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Stanford University School of Medicine

Medicine and the senses: Conversations on space and hospital soundscapes


Medicine X is all about reimagining medicine, and this morning's speakers had fabulously sensory imaginations. One of them -- Monika Wittig, co-lead of MedXMakers -- thinks with her hands. And she helps others do so too at the conference's Makers Tent, where 3D print guns and origami encourage tactile exploration.

As an architect, Wittig is attuned to space. She asked the audience to consider the kinds of spaces that encourage creativity, that provide room to make something profound. For her, spaces that encourage tactile play also encourage creative thought. She sees making and designing as two sides of the same coin. When you put things in people's hands, they respond differently than they do to words; they engage in "rigorous play" and develop new kinds of dexterity, she said. Origami patterns show up in stent design, and a new splint is inspired by a modernist chair's curves.

Gesturing to a beautiful photo of an old tree's rhizomatic root system, Wittig said that interconnections are the essence of creativity. These connections can be between design and use, and between hands-on and abstract, as well as between disciplines. She works with a psychiatrist who understands her architectural ideas better than her architect collaborators, she said, because he is attuned to how people feel in spaces. She wondered: What if doctors and patients could "co-author" hospital buildings with architects and builders?

MedX artist in residence Yoko Sen, an ambient electronic musician and "sound alchemist," meanwhile, is struck by how distressing the hospital soundscape can be -- and she's imagining it otherwise. Sen is the founder of Sen Sound, which aims to "alleviate suffering through transforming sound design in hospitals." She played the audience a track of beeps, buzzes, alarms, and mumbled voices; other hospital sounds include patients screaming, and the empty silence after bad news is delivered. "Patients and their families suffer from noise pollution," Sen's website reads. "Clinicians suffer from alarm fatigue, a major safety hazard. Hospitals, as systems, suffer from disease-centered design." But what is human-centered sound design?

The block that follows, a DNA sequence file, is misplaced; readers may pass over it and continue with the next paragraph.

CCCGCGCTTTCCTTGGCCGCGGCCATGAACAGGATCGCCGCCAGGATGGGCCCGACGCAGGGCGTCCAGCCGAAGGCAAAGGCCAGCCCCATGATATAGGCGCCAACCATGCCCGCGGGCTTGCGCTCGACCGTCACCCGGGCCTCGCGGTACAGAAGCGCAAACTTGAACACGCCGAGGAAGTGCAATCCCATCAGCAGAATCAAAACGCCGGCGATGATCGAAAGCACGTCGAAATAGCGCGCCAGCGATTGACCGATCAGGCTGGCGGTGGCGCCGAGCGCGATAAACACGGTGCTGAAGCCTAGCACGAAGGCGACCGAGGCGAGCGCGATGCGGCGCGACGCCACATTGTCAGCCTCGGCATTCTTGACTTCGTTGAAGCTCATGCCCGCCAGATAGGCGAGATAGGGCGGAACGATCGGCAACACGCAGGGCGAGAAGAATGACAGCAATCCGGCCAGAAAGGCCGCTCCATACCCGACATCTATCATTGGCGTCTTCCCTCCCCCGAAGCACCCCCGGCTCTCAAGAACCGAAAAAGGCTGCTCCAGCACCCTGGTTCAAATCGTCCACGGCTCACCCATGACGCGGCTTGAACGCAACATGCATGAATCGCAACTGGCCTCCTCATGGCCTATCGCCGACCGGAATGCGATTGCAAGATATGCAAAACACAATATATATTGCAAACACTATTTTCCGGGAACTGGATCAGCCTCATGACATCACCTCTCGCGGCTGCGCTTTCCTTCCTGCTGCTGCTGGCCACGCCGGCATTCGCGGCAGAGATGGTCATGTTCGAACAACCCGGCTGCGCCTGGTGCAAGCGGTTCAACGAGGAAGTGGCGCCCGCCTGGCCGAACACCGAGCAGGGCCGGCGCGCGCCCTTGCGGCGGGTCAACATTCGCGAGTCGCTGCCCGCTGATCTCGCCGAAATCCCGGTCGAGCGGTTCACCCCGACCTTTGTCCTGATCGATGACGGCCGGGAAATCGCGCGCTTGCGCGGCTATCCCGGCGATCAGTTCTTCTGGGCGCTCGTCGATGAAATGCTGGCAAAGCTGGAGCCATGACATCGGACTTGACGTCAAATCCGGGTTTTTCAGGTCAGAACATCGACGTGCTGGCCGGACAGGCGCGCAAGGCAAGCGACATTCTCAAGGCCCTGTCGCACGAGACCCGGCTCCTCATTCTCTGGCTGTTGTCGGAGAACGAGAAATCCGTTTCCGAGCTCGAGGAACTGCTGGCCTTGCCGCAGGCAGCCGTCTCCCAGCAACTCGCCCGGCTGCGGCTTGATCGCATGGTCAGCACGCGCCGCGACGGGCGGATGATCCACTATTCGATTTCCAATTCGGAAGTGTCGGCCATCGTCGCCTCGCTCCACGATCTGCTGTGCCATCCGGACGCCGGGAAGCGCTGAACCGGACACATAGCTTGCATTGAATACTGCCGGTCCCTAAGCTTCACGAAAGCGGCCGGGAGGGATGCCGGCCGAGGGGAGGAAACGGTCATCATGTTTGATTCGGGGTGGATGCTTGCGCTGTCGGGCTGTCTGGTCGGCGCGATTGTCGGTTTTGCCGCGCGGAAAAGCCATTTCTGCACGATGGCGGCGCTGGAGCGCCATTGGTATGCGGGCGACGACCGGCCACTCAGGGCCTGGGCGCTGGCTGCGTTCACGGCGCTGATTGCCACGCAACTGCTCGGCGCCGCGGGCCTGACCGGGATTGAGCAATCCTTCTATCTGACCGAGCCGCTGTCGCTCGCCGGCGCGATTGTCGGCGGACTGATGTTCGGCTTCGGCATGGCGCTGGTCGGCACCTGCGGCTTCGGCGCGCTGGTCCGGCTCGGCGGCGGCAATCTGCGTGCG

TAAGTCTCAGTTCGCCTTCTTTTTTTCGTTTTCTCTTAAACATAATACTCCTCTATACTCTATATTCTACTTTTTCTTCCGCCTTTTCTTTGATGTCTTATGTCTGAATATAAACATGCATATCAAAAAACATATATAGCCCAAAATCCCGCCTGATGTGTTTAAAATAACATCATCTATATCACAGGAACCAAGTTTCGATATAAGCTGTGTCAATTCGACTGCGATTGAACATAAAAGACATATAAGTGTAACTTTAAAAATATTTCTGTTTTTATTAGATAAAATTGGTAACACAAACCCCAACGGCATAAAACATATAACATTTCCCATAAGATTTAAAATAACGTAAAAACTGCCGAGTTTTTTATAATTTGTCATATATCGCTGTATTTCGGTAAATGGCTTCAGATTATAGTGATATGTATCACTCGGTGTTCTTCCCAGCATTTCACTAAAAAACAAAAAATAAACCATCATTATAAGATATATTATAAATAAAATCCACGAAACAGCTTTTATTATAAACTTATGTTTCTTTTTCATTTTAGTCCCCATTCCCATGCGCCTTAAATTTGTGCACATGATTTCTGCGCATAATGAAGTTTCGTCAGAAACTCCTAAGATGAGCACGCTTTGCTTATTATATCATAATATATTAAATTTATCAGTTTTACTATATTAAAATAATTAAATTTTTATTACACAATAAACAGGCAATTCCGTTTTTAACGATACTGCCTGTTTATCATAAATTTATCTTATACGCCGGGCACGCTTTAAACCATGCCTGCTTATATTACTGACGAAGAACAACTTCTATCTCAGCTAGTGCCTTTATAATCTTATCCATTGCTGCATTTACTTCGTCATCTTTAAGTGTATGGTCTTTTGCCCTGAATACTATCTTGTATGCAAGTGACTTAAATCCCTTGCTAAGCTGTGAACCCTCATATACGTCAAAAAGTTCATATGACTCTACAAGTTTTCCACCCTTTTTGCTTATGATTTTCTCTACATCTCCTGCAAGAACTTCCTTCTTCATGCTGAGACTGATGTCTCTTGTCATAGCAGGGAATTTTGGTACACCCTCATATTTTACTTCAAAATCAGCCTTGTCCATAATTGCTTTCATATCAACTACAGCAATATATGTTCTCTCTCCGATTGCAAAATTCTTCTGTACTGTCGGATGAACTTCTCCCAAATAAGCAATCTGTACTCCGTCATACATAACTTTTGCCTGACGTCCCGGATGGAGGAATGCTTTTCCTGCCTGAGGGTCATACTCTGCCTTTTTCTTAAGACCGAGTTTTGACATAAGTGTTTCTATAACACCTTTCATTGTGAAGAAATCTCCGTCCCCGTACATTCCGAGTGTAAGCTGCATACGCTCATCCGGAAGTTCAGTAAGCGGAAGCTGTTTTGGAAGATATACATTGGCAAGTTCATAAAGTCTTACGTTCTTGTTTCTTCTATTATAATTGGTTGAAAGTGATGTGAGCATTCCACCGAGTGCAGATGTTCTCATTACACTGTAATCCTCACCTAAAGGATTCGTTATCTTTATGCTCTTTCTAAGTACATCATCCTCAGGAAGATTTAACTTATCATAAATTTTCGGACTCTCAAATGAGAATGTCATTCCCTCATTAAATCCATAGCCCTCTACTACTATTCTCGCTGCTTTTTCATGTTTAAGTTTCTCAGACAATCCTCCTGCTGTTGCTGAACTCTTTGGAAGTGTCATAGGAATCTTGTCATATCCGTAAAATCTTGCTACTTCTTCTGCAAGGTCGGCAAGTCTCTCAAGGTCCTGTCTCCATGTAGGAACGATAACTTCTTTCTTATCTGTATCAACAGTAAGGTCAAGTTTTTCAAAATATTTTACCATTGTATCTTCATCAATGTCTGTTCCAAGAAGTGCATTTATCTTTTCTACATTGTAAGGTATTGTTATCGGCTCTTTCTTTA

Sen considered the idea that hearing is our last sense to go when we die. She started asking people about the last sound they would want to  hear, and her inquiry became the Sound Will Project. In her talk, she said that environment, experience, and emotion are linked and asked the audience,"What sound makes you feel safe?" Quoting Florence Nightingale from 1859, she also pointed out that "unnecessary noise is the cruelest absence of care."

The speakers at Medicine X have been putting humanity at the center of medical care. And Sen's words are a good reminder for all: "Our senses are what makes us human."

Previously: Medicine X, the academic conference where "everyone is included," returns
Photo of Yoko Sen by Stanford Medicine X

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